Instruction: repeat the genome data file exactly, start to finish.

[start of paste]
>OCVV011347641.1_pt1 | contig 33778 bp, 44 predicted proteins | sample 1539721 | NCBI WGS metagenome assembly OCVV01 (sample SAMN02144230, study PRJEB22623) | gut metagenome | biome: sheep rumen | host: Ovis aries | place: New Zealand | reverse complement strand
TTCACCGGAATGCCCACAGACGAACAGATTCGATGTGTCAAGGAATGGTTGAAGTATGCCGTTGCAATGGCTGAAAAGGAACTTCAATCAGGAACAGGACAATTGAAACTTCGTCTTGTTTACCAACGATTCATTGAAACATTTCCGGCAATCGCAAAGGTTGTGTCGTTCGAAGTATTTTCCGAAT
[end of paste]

>OCVV011347641.1_pt1 | contig 33778 bp, 44 predicted proteins | sample 1539721 | NCBI WGS metagenome assembly OCVV01 (sample SAMN02144230, study PRJEB22623) | gut metagenome | biome: sheep rumen | host: Ovis aries | place: New Zealand | reverse complement strand
TTCACCGGAATGCCCACAGACGAACAGATTCGATGTGTCAAGGAATGGTTGAAGTATGCCGTTGCAATGGCTGAAAAGGAACTTCAATCAGGAACAGGACAATTGAAACTTCGTCTTGTTTACCAACGATTCATTGAAACATTTCCGGCAATCGCAAAGGTTGTGTCGTTCGAAGTATTTTCCGAAT